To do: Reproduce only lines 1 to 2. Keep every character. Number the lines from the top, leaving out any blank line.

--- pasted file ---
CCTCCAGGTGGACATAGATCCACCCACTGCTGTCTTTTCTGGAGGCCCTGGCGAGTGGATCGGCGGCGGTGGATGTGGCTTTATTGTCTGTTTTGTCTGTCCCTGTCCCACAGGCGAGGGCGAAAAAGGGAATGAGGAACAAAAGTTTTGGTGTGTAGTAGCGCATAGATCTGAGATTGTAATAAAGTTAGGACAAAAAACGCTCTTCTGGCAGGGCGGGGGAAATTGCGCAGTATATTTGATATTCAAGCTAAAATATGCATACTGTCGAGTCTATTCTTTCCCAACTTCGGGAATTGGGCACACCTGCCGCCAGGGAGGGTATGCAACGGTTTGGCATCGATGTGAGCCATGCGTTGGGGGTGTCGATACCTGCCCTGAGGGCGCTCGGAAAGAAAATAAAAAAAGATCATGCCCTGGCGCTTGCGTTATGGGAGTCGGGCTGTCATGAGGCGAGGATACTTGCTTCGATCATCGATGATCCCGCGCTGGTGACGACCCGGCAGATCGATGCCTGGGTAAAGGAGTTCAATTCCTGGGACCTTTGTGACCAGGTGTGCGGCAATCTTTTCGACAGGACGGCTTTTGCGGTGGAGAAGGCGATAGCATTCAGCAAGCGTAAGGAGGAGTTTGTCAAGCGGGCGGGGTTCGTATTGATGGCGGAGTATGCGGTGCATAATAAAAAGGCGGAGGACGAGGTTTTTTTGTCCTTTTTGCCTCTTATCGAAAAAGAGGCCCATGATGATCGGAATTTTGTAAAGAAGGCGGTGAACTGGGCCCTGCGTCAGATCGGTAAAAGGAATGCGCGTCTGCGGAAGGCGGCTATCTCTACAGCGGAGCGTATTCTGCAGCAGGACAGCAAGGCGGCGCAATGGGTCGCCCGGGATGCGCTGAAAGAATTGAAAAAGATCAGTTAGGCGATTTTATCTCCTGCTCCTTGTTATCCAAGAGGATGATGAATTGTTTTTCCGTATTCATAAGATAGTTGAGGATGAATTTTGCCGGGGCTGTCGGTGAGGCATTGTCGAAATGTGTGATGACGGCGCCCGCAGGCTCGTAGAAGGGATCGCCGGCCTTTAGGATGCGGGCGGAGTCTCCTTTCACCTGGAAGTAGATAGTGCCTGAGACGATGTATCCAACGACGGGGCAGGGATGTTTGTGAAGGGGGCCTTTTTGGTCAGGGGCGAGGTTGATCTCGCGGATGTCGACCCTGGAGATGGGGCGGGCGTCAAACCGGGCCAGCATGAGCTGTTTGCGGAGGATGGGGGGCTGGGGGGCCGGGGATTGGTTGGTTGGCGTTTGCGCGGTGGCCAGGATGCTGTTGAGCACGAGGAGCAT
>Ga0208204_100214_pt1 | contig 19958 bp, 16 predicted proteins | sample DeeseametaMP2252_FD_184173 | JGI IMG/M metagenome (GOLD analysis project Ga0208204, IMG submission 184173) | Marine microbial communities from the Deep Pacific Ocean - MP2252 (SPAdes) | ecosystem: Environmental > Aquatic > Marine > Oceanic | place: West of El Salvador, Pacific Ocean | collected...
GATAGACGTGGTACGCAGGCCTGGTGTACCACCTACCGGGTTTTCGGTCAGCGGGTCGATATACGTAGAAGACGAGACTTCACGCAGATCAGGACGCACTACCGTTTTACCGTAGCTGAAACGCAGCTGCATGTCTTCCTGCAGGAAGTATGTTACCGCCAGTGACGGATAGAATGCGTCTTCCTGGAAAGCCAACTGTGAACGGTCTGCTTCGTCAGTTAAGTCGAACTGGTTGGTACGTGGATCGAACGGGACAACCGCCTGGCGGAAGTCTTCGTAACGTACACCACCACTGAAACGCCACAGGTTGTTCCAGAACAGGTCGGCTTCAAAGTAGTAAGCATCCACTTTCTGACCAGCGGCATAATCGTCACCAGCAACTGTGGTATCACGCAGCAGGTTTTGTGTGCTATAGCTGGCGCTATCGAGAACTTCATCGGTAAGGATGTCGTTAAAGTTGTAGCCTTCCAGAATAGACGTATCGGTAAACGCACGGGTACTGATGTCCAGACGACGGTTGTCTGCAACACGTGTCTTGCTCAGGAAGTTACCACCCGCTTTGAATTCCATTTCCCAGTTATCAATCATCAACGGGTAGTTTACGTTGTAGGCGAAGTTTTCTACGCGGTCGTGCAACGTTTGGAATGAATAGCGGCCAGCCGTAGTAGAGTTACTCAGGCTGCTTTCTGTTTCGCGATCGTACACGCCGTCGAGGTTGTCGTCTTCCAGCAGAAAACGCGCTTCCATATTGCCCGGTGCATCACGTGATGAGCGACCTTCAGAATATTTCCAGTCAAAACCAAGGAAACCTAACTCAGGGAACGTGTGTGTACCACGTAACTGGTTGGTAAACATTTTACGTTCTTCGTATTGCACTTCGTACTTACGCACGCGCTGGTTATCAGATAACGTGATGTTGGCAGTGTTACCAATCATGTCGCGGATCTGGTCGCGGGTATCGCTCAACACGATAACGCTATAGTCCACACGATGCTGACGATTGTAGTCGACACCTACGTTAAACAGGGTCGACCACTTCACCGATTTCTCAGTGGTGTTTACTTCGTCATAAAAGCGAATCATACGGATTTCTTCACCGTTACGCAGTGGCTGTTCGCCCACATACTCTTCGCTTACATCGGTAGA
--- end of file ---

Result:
CCTCCAGGTGGACATAGATCCACCCACTGCTGTCTTTTCTGGAGGCCCTGGCGAGTGGATCGGCGGCGGTGGATGTGGCTTTATTGTCTGTTTTGTCTGTCCCTGTCCCACAGGCGAGGGCGAAAAAGGGAATGAGGAACAAAAGTTTTGGTGTGTAGTAGCGCATAGATCTGAGATTGTAATAAAGTTAGGACAAAAAACGCTCTTCTGGCAGGGCGGGGGAAATTGCGCAGTATATTTGATATTCAAGCTAAAATATGCATACTGTCGAGTCTATTCTTTCCCAACTTCGGGAATTGGGCACACCTGCCGCCAGGGAGGGTATGCAACGGTTTGGCATCGATGTGAGCCATGCGTTGGGGGTGTCGATACCTGCCCTGAGGGCGCTCGGAAAGAAAATAAAAAAAGATCATGCCCTGGCGCTTGCGTTATGGGAGTCGGGCTGTCATGAGGCGAGGATACTTGCTTCGATCATCGATGATCCCGCGCTGGTGACGACCCGGCAGATCGATGCCTGGGTAAAGGAGTTCAATTCCTGGGACCTTTGTGACCAGGTGTGCGGCAATCTTTTCGACAGGACGGCTTTTGCGGTGGAGAAGGCGATAGCATTCAGCAAGCGTAAGGAGGAGTTTGTCAAGCGGGCGGGGTTCGTATTGATGGCGGAGTATGCGGTGCATAATAAAAAGGCGGAGGACGAGGTTTTTTTGTCCTTTTTGCCTCTTATCGAAAAAGAGGCCCATGATGATCGGAATTTTGTAAAGAAGGCGGTGAACTGGGCCCTGCGTCAGATCGGTAAAAGGAATGCGCGTCTGCGGAAGGCGGCTATCTCTACAGCGGAGCGTATTCTGCAGCAGGACAGCAAGGCGGCGCAATGGGTCGCCCGGGATGCGCTGAAAGAATTGAAAAAGATCAGTTAGGCGATTTTATCTCCTGCTCCTTGTTATCCAAGAGGATGATGAATTGTTTTTCCGTATTCATAAGATAGTTGAGGATGAATTTTGCCGGGGCTGTCGGTGAGGCATTGTCGAAATGTGTGATGACGGCGCCCGCAGGCTCGTAGAAGGGATCGCCGGCCTTTAGGATGCGGGCGGAGTCTCCTTTCACCTGGAAGTAGATAGTGCCTGAGACGATGTATCCAACGACGGGGCAGGGATGTTTGTGAAGGGGGCCTTTTTGGTCAGGGGCGAGGTTGATCTCGCGGATGTCGACCCTGGAGATGGGGCGGGCGTCAAACCGGGCCAGCATGAGCTGTTTGCGGAGGATGGGGGGCTGGGGGGCCGGGGATTGGTTGGTTGGCGTTTGCGCGGTGGCCAGGATGCTGTTGAGCACGAGGAGCAT
>Ga0208204_100214_pt1 | contig 19958 bp, 16 predicted proteins | sample DeeseametaMP2252_FD_184173 | JGI IMG/M metagenome (GOLD analysis project Ga0208204, IMG submission 184173) | Marine microbial communities from the Deep Pacific Ocean - MP2252 (SPAdes) | ecosystem: Environmental > Aquatic > Marine > Oceanic | place: West of El Salvador, Pacific Ocean | collected...